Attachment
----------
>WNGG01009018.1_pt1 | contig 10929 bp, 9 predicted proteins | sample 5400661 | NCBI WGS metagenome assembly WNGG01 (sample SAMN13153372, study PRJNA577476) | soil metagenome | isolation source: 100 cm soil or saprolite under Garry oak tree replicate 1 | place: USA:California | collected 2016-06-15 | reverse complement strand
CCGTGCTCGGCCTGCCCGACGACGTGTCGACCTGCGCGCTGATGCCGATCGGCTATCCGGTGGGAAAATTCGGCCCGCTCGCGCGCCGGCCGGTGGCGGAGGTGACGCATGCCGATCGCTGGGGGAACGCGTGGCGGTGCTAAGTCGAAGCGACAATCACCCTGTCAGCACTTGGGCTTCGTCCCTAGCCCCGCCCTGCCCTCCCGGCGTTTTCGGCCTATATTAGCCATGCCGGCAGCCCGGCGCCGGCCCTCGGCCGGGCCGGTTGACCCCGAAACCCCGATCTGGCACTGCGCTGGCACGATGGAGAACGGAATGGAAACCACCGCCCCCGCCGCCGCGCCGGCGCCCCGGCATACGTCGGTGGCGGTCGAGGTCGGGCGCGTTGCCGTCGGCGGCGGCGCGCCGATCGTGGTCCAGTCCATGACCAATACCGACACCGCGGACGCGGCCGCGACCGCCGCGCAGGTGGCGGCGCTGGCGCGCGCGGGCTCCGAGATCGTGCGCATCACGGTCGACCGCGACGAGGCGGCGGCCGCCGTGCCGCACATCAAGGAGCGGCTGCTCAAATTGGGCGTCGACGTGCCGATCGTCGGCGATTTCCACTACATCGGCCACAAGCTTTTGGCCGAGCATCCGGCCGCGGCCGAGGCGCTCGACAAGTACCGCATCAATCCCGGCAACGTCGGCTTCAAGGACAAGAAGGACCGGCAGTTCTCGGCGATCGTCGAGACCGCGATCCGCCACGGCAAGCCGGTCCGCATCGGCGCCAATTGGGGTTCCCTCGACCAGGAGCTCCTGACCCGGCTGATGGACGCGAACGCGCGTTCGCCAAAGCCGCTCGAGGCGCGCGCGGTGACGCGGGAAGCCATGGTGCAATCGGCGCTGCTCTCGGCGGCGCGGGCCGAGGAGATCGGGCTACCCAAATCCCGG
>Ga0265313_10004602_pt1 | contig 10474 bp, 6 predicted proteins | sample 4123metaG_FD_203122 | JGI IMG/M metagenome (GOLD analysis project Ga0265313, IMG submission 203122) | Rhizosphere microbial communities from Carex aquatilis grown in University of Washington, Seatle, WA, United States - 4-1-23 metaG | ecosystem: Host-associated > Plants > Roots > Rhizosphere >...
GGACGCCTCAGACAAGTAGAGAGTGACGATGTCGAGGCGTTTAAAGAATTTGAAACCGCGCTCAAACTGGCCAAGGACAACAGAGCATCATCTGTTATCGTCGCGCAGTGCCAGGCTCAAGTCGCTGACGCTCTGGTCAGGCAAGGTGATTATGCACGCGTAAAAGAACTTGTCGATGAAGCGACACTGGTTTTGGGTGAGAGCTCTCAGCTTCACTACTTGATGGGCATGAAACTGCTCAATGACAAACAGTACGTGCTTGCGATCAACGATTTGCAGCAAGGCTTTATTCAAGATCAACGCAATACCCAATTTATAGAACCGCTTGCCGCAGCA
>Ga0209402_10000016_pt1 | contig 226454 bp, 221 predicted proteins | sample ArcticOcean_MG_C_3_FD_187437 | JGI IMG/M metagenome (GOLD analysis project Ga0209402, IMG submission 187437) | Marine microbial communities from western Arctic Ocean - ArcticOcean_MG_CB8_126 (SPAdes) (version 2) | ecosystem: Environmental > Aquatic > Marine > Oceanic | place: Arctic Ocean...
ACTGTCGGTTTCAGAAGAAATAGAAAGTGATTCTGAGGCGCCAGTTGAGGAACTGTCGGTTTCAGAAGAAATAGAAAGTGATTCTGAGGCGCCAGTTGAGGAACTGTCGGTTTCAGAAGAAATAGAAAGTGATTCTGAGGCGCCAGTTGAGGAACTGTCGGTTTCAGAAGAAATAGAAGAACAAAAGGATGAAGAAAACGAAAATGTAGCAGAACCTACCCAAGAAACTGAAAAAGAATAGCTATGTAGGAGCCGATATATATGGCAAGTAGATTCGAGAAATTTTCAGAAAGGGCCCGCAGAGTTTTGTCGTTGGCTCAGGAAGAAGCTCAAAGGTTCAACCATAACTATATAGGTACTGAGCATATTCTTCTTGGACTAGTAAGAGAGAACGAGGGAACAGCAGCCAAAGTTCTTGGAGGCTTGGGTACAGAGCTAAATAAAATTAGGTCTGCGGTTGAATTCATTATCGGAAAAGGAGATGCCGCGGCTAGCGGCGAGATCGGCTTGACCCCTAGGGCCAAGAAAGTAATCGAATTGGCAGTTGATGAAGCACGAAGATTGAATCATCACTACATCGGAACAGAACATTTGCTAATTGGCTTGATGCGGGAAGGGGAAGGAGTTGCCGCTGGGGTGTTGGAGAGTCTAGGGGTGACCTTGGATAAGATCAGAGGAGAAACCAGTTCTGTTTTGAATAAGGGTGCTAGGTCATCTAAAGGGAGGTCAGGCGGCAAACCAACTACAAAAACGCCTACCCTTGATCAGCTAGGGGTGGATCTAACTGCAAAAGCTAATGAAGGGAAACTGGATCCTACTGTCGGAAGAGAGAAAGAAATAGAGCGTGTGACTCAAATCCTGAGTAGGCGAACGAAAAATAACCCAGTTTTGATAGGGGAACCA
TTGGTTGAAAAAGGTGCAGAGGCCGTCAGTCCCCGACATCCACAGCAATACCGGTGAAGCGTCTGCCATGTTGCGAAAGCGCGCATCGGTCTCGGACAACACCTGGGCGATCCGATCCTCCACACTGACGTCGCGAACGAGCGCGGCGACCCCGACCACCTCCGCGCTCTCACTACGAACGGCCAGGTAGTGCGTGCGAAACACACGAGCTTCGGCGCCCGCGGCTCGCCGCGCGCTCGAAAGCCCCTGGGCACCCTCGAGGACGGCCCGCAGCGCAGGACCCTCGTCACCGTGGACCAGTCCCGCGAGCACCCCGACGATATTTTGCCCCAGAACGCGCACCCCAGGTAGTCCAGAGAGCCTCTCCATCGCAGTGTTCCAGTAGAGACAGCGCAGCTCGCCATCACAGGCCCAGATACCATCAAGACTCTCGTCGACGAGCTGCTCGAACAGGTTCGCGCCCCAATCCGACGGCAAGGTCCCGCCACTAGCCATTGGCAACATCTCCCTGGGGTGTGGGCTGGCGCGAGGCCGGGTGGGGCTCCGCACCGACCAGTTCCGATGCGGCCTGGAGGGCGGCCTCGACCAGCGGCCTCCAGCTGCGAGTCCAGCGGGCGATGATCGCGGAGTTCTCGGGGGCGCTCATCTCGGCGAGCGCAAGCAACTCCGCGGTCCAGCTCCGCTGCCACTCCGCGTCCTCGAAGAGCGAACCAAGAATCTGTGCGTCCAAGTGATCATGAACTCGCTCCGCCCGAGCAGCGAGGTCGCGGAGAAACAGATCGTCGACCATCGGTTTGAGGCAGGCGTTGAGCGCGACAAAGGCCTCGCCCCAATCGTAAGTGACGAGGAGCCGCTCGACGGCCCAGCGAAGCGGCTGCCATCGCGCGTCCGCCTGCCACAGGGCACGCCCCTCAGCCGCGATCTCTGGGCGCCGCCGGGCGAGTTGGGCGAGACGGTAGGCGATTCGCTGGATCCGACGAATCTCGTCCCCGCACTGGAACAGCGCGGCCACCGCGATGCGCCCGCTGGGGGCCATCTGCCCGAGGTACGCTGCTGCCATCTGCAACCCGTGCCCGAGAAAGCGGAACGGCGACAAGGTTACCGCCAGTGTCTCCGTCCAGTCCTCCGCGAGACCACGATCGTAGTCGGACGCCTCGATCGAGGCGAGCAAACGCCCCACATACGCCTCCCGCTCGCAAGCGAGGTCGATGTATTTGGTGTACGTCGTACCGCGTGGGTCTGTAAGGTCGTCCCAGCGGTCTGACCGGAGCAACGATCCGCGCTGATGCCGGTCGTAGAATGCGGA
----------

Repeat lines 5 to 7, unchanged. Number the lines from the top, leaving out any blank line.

>Ga0209402_10000016_pt1 | contig 226454 bp, 221 predicted proteins | sample ArcticOcean_MG_C_3_FD_187437 | JGI IMG/M metagenome (GOLD analysis project Ga0209402, IMG submission 187437) | Marine microbial communities from western Arctic Ocean - ArcticOcean_MG_CB8_126 (SPAdes) (version 2) | ecosystem: Environmental > Aquatic > Marine > Oceanic | place: Arctic Ocean...
ACTGTCGGTTTCAGAAGAAATAGAAAGTGATTCTGAGGCGCCAGTTGAGGAACTGTCGGTTTCAGAAGAAATAGAAAGTGATTCTGAGGCGCCAGTTGAGGAACTGTCGGTTTCAGAAGAAATAGAAAGTGATTCTGAGGCGCCAGTTGAGGAACTGTCGGTTTCAGAAGAAATAGAAGAACAAAAGGATGAAGAAAACGAAAATGTAGCAGAACCTACCCAAGAAACTGAAAAAGAATAGCTATGTAGGAGCCGATATATATGGCAAGTAGATTCGAGAAATTTTCAGAAAGGGCCCGCAGAGTTTTGTCGTTGGCTCAGGAAGAAGCTCAAAGGTTCAACCATAACTATATAGGTACTGAGCATATTCTTCTTGGACTAGTAAGAGAGAACGAGGGAACAGCAGCCAAAGTTCTTGGAGGCTTGGGTACAGAGCTAAATAAAATTAGGTCTGCGGTTGAATTCATTATCGGAAAAGGAGATGCCGCGGCTAGCGGCGAGATCGGCTTGACCCCTAGGGCCAAGAAAGTAATCGAATTGGCAGTTGATGAAGCACGAAGATTGAATCATCACTACATCGGAACAGAACATTTGCTAATTGGCTTGATGCGGGAAGGGGAAGGAGTTGCCGCTGGGGTGTTGGAGAGTCTAGGGGTGACCTTGGATAAGATCAGAGGAGAAACCAGTTCTGTTTTGAATAAGGGTGCTAGGTCATCTAAAGGGAGGTCAGGCGGCAAACCAACTACAAAAACGCCTACCCTTGATCAGCTAGGGGTGGATCTAACTGCAAAAGCTAATGAAGGGAAACTGGATCCTACTGTCGGAAGAGAGAAAGAAATAGAGCGTGTGACTCAAATCCTGAGTAGGCGAACGAAAAATAACCCAGTTTTGATAGGGGAACCA
TTGGTTGAAAAAGGTGCAGAGGCCGTCAGTCCCCGACATCCACAGCAATACCGGTGAAGCGTCTGCCATGTTGCGAAAGCGCGCATCGGTCTCGGACAACACCTGGGCGATCCGATCCTCCACACTGACGTCGCGAACGAGCGCGGCGACCCCGACCACCTCCGCGCTCTCACTACGAACGGCCAGGTAGTGCGTGCGAAACACACGAGCTTCGGCGCCCGCGGCTCGCCGCGCGCTCGAAAGCCCCTGGGCACCCTCGAGGACGGCCCGCAGCGCAGGACCCTCGTCACCGTGGACCAGTCCCGCGAGCACCCCGACGATATTTTGCCCCAGAACGCGCACCCCAGGTAGTCCAGAGAGCCTCTCCATCGCAGTGTTCCAGTAGAGACAGCGCAGCTCGCCATCACAGGCCCAGATACCATCAAGACTCTCGTCGACGAGCTGCTCGAACAGGTTCGCGCCCCAATCCGACGGCAAGGTCCCGCCACTAGCCATTGGCAACATCTCCCTGGGGTGTGGGCTGGCGCGAGGCCGGGTGGGGCTCCGCACCGACCAGTTCCGATGCGGCCTGGAGGGCGGCCTCGACCAGCGGCCTCCAGCTGCGAGTCCAGCGGGCGATGATCGCGGAGTTCTCGGGGGCGCTCATCTCGGCGAGCGCAAGCAACTCCGCGGTCCAGCTCCGCTGCCACTCCGCGTCCTCGAAGAGCGAACCAAGAATCTGTGCGTCCAAGTGATCATGAACTCGCTCCGCCCGAGCAGCGAGGTCGCGGAGAAACAGATCGTCGACCATCGGTTTGAGGCAGGCGTTGAGCGCGACAAAGGCCTCGCCCCAATCGTAAGTGACGAGGAGCCGCTCGACGGCCCAGCGAAGCGGCTGCCATCGCGCGTCCGCCTGCCACAGGGCACGCCCCTCAGCCGCGATCTCTGGGCGCCGCCGGGCGAGTTGGGCGAGACGGTAGGCGATTCGCTGGATCCGACGAATCTCGTCCCCGCACTGGAACAGCGCGGCCACCGCGATGCGCCCGCTGGGGGCCATCTGCCCGAGGTACGCTGCTGCCATCTGCAACCCGTGCCCGAGAAAGCGGAACGGCGACAAGGTTACCGCCAGTGTCTCCGTCCAGTCCTCCGCGAGACCACGATCGTAGTCGGACGCCTCGATCGAGGCGAGCAAACGCCCCACATACGCCTCCCGCTCGCAAGCGAGGTCGATGTATTTGGTGTACGTCGTACCGCGTGGGTCTGTAAGGTCGTCCCAGCGGTCTGACCGGAGCAACGATCCGCGCTGATGCCGGTCGTAGAATGCGGA